Take the 2-minute tour ×
Stack Overflow is a question and answer site for professional and enthusiast programmers. It's 100% free, no registration required.

I have been looking for an explanation of why this part of the html tag conditionals for IE in the HTML5 Boilerplate have this part:

<!--[if gt IE 8]><!--> <html class="no-js" lang="en"> <!--<![endif]-->

I ask just so I have an understanding of how this is working. I understand the conditionals above this one, but why is this one different than those above it? I don't get what this condition is doing compared to those above it.

Thank you in advance for helping me to understand something that I will be using.

share|improve this question
I read about this somewhere, I think it used to be in the docs before they apparently moved them to github. Basically they chose a more confusing syntax that took advantage of some oddity since it was a few characters shorter than what would be need for if they used a !IE clause, I don't remember exactly. –  Wesley Murch Nov 15 '12 at 19:14

1 Answer 1

up vote 2 down vote accepted

Basically, the last part is used for IE versions 9 and up, and all other browsers. However, the syntax is shorter and not as straight-forward as it could be because HTML Boilerplate is heavily concerned with optimization.

I found the article that explains it, I recommend you read the whole thing:


Here's my proposed solution:

<!--[if lt IE 7]>      <html class="ie6"> <![endif]-->
<!--[if IE 7]>         <html class="ie7"> <![endif]-->
<!--[if IE 8]>         <html class="ie8"> <![endif]-->
<!--[if gt IE 8]><!--> <html>         <!--<![endif]-->

This was actually updated afterwards due to issues you can read about in the article.

Apparently part of the weird syntax has to do with a Dreamweaver(!) bug. Here is an excerpt:

Here is the new recommendation, and the one that's in use in the HTML5 Boilerplate.

<!--[if lt IE 7 ]> <html class="ie6"> <![endif]-->
<!--[if IE 7 ]>    <html class="ie7"> <![endif]-->
<!--[if IE 8 ]>    <html class="ie8"> <![endif]-->
<!--[if IE 9 ]>    <html class="ie9"> <![endif]-->
<!--[if (gt IE 9)|!(IE)]><!--> <html class=""> <!--<![endif]-->

Basically, the last line is saying "Do this if IE9+ or not IE". Some of the bullet points below are not directly related to your question, but I'll include them anyways.


  • This fixes a file blocking issue discovered by Stoyan Stefanov and Markus Leptien.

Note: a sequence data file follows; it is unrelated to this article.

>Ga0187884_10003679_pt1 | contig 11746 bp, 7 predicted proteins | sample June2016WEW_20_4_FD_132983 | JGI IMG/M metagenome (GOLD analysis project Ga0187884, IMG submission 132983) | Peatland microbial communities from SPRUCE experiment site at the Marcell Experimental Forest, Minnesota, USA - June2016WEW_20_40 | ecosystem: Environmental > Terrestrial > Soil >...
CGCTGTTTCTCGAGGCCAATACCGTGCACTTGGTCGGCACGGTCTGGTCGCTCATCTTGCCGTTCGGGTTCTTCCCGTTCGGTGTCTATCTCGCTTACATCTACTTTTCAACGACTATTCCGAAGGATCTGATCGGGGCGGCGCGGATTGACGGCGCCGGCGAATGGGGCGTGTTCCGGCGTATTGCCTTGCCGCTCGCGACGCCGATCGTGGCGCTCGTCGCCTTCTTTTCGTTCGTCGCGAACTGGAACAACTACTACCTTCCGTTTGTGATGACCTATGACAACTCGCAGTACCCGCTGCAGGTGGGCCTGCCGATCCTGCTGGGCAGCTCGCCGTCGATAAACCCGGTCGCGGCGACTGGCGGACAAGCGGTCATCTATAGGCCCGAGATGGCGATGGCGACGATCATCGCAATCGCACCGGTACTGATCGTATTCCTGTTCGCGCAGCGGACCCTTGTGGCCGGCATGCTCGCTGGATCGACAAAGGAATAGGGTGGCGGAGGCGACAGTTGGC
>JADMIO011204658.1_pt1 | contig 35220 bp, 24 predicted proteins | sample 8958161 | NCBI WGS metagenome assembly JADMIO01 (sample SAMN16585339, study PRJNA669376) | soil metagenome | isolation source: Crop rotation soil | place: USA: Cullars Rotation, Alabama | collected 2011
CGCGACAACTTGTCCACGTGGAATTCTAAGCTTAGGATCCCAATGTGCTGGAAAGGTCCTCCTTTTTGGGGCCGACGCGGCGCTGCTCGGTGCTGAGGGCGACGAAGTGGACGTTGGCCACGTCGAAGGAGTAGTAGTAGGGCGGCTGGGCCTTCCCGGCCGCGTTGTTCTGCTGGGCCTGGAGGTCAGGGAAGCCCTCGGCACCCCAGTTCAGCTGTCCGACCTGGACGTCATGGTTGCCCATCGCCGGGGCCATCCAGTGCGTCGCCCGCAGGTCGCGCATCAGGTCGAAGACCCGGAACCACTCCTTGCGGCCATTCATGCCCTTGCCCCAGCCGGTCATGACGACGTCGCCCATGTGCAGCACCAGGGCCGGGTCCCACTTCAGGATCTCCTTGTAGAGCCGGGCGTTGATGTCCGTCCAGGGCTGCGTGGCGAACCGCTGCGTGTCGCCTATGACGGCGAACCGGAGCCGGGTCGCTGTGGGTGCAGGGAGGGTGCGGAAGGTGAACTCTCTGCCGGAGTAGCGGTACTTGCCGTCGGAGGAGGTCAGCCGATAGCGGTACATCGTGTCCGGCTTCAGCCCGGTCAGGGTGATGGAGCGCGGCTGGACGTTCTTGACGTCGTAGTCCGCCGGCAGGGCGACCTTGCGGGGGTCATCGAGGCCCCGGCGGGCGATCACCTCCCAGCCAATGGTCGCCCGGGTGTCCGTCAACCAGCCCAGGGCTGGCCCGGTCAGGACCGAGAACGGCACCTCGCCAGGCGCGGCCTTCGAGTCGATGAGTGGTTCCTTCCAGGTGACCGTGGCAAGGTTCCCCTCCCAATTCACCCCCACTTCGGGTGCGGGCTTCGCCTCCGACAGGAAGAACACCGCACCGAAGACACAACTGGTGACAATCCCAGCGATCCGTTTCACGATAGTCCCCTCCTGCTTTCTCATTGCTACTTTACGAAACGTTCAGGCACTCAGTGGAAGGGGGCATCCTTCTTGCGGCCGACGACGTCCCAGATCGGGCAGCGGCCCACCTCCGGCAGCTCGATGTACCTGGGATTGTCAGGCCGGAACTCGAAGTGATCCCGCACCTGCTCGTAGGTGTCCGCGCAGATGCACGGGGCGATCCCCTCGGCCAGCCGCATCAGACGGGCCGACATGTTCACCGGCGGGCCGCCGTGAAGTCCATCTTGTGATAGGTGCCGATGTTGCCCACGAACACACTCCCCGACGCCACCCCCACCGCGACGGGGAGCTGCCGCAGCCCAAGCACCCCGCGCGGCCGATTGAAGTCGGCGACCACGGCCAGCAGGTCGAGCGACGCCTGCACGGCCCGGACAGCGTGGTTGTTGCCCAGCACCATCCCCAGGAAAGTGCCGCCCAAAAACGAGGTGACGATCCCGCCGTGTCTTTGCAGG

• It avoids an empty comment that also fixes the above issue.
  • CMSes like WordPress and Drupal use the body class more heavily.
  • This makes integrating there a touch simpler It doesn't validate in html4 but is fine in html5. Deal with it.
  • It plays nicely with a technique to kick off your page-specific javascript based on your markup.
  • It uses the same element as Modernizr (and Dojo). That feels nice.
  • I left an empty class in there because you'll probably be putting a no-js in there or something else. If not, delete.
  • Also if the extra comments around that last tag look weird to you, blame Dreamweaver, which chokes on normal !IE conditional comments.

More discussion about this issue here: https://github.com/h5bp/html5-boilerplate/issues/425/#

share|improve this answer
I'm not certain this directly addresses your question, let me know if there's something specific I can explain in more detail - it's a good idea to read that article plus read up on conditional comments in general - wikipedia has a good page on them. –  Wesley Murch Nov 15 '12 at 19:32
Could not have asked for a better explanation to clear this up for me and make me comfortable in knowing why I would be using it. The answers for the newest recommendations help me very much. Thank you –  pertrai1 Nov 15 '12 at 20:04

Your Answer


By posting your answer, you agree to the privacy policy and terms of service.

Not the answer you're looking for? Browse other questions tagged or ask your own question.